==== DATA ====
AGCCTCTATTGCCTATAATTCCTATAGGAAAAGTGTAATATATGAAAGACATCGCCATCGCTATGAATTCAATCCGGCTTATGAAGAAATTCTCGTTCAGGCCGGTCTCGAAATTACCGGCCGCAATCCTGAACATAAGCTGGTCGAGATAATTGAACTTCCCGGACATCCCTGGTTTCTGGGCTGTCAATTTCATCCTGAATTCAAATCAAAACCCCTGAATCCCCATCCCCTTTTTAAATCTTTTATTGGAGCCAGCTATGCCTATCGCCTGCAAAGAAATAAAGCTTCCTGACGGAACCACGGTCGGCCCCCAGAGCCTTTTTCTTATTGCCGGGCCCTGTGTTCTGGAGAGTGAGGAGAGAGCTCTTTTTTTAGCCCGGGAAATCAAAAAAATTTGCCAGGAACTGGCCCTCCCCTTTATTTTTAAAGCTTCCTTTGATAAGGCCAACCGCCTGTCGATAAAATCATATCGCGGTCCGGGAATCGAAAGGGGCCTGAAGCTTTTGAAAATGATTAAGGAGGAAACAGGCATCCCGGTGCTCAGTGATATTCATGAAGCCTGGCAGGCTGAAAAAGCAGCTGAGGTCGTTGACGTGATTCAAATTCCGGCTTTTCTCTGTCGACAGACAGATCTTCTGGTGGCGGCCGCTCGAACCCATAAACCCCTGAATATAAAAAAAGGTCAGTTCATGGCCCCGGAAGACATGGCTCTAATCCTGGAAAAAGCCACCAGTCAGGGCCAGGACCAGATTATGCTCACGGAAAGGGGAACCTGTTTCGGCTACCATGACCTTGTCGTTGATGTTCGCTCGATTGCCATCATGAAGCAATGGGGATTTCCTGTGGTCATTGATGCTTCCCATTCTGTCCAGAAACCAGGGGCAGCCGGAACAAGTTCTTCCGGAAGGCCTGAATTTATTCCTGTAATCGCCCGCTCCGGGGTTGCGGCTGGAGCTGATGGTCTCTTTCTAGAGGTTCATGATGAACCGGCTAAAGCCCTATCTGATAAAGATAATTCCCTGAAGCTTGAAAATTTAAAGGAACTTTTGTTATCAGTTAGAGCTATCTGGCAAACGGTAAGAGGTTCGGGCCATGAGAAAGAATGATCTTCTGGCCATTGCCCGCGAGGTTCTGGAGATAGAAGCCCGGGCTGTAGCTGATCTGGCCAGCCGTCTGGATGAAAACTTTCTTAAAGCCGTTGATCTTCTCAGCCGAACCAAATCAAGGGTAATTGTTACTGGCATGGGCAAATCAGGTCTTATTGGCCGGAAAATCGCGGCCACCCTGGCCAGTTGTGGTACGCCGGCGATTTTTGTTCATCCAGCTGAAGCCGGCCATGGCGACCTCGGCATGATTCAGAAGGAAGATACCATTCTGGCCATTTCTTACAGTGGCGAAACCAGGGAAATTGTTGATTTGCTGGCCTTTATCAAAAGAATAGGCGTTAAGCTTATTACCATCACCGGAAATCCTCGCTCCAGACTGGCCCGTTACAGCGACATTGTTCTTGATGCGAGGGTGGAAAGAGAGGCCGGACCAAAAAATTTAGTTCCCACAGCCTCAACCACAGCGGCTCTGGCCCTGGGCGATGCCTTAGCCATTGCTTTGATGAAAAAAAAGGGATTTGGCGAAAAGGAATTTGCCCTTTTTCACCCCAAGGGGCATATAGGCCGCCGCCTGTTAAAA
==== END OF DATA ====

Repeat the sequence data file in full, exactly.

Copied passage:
AGCCTCTATTGCCTATAATTCCTATAGGAAAAGTGTAATATATGAAAGACATCGCCATCGCTATGAATTCAATCCGGCTTATGAAGAAATTCTCGTTCAGGCCGGTCTCGAAATTACCGGCCGCAATCCTGAACATAAGCTGGTCGAGATAATTGAACTTCCCGGACATCCCTGGTTTCTGGGCTGTCAATTTCATCCTGAATTCAAATCAAAACCCCTGAATCCCCATCCCCTTTTTAAATCTTTTATTGGAGCCAGCTATGCCTATCGCCTGCAAAGAAATAAAGCTTCCTGACGGAACCACGGTCGGCCCCCAGAGCCTTTTTCTTATTGCCGGGCCCTGTGTTCTGGAGAGTGAGGAGAGAGCTCTTTTTTTAGCCCGGGAAATCAAAAAAATTTGCCAGGAACTGGCCCTCCCCTTTATTTTTAAAGCTTCCTTTGATAAGGCCAACCGCCTGTCGATAAAATCATATCGCGGTCCGGGAATCGAAAGGGGCCTGAAGCTTTTGAAAATGATTAAGGAGGAAACAGGCATCCCGGTGCTCAGTGATATTCATGAAGCCTGGCAGGCTGAAAAAGCAGCTGAGGTCGTTGACGTGATTCAAATTCCGGCTTTTCTCTGTCGACAGACAGATCTTCTGGTGGCGGCCGCTCGAACCCATAAACCCCTGAATATAAAAAAAGGTCAGTTCATGGCCCCGGAAGACATGGCTCTAATCCTGGAAAAAGCCACCAGTCAGGGCCAGGACCAGATTATGCTCACGGAAAGGGGAACCTGTTTCGGCTACCATGACCTTGTCGTTGATGTTCGCTCGATTGCCATCATGAAGCAATGGGGATTTCCTGTGGTCATTGATGCTTCCCATTCTGTCCAGAAACCAGGGGCAGCCGGAACAAGTTCTTCCGGAAGGCCTGAATTTATTCCTGTAATCGCCCGCTCCGGGGTTGCGGCTGGAGCTGATGGTCTCTTTCTAGAGGTTCATGATGAACCGGCTAAAGCCCTATCTGATAAAGATAATTCCCTGAAGCTTGAAAATTTAAAGGAACTTTTGTTATCAGTTAGAGCTATCTGGCAAACGGTAAGAGGTTCGGGCCATGAGAAAGAATGATCTTCTGGCCATTGCCCGCGAGGTTCTGGAGATAGAAGCCCGGGCTGTAGCTGATCTGGCCAGCCGTCTGGATGAAAACTTTCTTAAAGCCGTTGATCTTCTCAGCCGAACCAAATCAAGGGTAATTGTTACTGGCATGGGCAAATCAGGTCTTATTGGCCGGAAAATCGCGGCCACCCTGGCCAGTTGTGGTACGCCGGCGATTTTTGTTCATCCAGCTGAAGCCGGCCATGGCGACCTCGGCATGATTCAGAAGGAAGATACCATTCTGGCCATTTCTTACAGTGGCGAAACCAGGGAAATTGTTGATTTGCTGGCCTTTATCAAAAGAATAGGCGTTAAGCTTATTACCATCACCGGAAATCCTCGCTCCAGACTGGCCCGTTACAGCGACATTGTTCTTGATGCGAGGGTGGAAAGAGAGGCCGGACCAAAAAATTTAGTTCCCACAGCCTCAACCACAGCGGCTCTGGCCCTGGGCGATGCCTTAGCCATTGCTTTGATGAAAAAAAAGGGATTTGGCGAAAAGGAATTTGCCCTTTTTCACCCCAAGGGGCATATAGGCCGCCGCCTGTTAAAA